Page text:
It?s time to praise Marion?s assets

I write in praise of Marion. Yes, the county seat. The town between two lakes. Rhino central. Why? Because the city to Hillsboro?s east has a lot going for it. I believe it?s time we recognize that fact and put any lingering differences aside.

First and foremost, Marion has a river running through it. I have always wanted to live in a river town. I grew up in Goessel, and, yes, we had Mosquito Creek, but that was hardly a river.

The Cottonwood slices the Stone City in half, and although there were years before the building of Marion Dam that the lazy river became a raging torrent and flooded businesses and homes, having more than just a creek gives a town a certain character. It tends to bring out the Huck Finn in all of us.

Towns that have sizable rivers also usually have quality parks, and Marion?s Central Park is no exception. Big shade trees and a nature trail provide a sense of coolness in the summer and can become a winter wonderland when it snows. The park also has a nifty little water feature around a spring located on the east side, or at least it did last time I visited.

Hillsboro has long shown a need for walking and biking paths around town. Marion has done something about it, setting up places to take a hike on its perimeter.

A joint venture between the school district and the city has resulted in a quality athletic facility, complete with a walking track around a new gym and an indoor swimming pool. Though perhaps a bit loud in both color scheme and decibel levels during games, the gym offers comfortable seating and predominantly unobstructed views of the contest. And the scoreboards have some really cool features.

The school and city are to be commended for coming together for the community to create the complex.

Marion has quality people running its schools. Superinten?dent Lee Leiker and his family are top-notch. Tod Gordon has done a good job there as activities director as well. Some of the teachers are old friends.

Naturally, towns as close together in miles as well as size as Hillsboro and Marion are going to be rivals on the athletic fields and floors, but both schools surely have other teams they would love to defeat as passionately as the Warriors and Trojans like to upend each other.

A recent workshop featuring student leaders from both high schools highlighted the ability of districts to come together in an effort to solve common problems. By most student accounts, it was a success.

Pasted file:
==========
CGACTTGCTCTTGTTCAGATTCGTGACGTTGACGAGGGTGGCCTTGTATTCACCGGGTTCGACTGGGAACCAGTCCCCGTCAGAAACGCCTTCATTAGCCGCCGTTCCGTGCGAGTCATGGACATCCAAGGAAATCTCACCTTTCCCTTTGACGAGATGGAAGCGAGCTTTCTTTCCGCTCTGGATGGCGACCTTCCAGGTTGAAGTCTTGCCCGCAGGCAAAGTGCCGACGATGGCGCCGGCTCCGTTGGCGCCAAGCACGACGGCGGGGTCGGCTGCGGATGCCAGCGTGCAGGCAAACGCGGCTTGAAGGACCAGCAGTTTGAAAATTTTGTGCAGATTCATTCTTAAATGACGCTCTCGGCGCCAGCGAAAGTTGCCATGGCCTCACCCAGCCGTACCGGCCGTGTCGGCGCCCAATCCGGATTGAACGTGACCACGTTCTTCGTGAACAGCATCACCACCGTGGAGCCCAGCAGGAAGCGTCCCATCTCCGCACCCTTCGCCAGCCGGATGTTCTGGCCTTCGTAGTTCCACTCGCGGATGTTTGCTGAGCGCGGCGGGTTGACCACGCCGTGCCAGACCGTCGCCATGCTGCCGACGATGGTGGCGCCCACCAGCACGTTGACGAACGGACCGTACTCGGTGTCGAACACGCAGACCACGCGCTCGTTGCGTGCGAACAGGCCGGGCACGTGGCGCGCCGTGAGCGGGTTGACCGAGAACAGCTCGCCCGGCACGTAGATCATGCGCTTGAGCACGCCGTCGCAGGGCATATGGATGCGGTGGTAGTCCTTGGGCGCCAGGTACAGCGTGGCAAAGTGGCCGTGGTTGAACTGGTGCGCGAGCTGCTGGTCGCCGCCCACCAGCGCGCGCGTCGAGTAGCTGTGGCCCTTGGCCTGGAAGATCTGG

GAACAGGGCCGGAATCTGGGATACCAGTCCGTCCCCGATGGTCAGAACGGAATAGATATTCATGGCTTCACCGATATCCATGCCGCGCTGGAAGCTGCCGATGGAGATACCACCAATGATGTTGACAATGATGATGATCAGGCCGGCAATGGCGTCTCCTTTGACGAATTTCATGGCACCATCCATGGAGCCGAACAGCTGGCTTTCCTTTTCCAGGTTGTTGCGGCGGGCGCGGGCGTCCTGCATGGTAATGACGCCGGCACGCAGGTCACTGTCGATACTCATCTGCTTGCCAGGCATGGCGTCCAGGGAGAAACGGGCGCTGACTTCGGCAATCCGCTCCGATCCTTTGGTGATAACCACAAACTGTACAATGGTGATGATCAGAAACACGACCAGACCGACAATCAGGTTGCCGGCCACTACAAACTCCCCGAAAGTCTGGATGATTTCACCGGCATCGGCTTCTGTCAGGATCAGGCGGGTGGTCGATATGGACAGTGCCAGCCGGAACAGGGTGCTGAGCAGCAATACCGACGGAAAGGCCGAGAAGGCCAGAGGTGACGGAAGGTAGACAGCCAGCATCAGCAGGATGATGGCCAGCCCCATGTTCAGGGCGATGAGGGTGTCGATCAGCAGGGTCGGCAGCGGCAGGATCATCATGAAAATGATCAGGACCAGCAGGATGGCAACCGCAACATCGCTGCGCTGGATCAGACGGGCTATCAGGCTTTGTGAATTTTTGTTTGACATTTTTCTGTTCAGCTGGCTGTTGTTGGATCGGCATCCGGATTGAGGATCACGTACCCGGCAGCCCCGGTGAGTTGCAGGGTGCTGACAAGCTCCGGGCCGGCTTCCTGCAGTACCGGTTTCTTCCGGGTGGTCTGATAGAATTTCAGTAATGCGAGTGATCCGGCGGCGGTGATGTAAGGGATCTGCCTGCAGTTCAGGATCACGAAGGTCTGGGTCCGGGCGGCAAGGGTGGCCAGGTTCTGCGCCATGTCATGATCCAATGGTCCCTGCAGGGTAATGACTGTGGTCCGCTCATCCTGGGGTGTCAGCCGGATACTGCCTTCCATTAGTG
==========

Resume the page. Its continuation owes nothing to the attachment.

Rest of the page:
When contrasting the two towns, some smaller differences are apparent:

Hillsboro has virtually no hills, Marion has some significant elevation changes and lots of rocks.

Marion has the county seat; Hillsboro has the county fair.

Hillsboro has eight tennis courts for high school use; Marion High does not have a tennis program.

Marion?s bowling alley has automatic scoring machines; Hillsboro?s bowling alley gives participants an opportunity to learn how to keep score by hand.

There are also a number of similarities.

Hillsboro has La Cabana; Marion has La Hacienda. Marion has the Big Scoop; Hillsboro has Wendy?s. Both have Pizza Huts. Hillsboro has Subway and Sonic; Marion claims Gambino?s and several other restaurants and cafes downtown.

Hillsboro has Alco; Marion has Duckwall?s. Marion has Art in the Park; Hillsboro has its fall arts and crafts fair downtown.

Hillsboro has Clint Seibel; Marion has Margo Yates.

Marion has its resident turkey vultures that occasionally sit on its water tower; Hillsboro has its Canada Geese, who are always hanging around the Carriage Hills ponds. Both communities can claim the bald eagles that winter at the reservoir.

So, bottom line, those of us in Hillsboro should appreciate what our neighbors to the east have to offer. Granted, we don?t always agree on everything, and maybe there are some slight cultural and historical differences.

Rumor has it, after next year, our two school districts will be in different leagues. With that rivalry put to rest, perhaps we can learn to appreciate each other even more.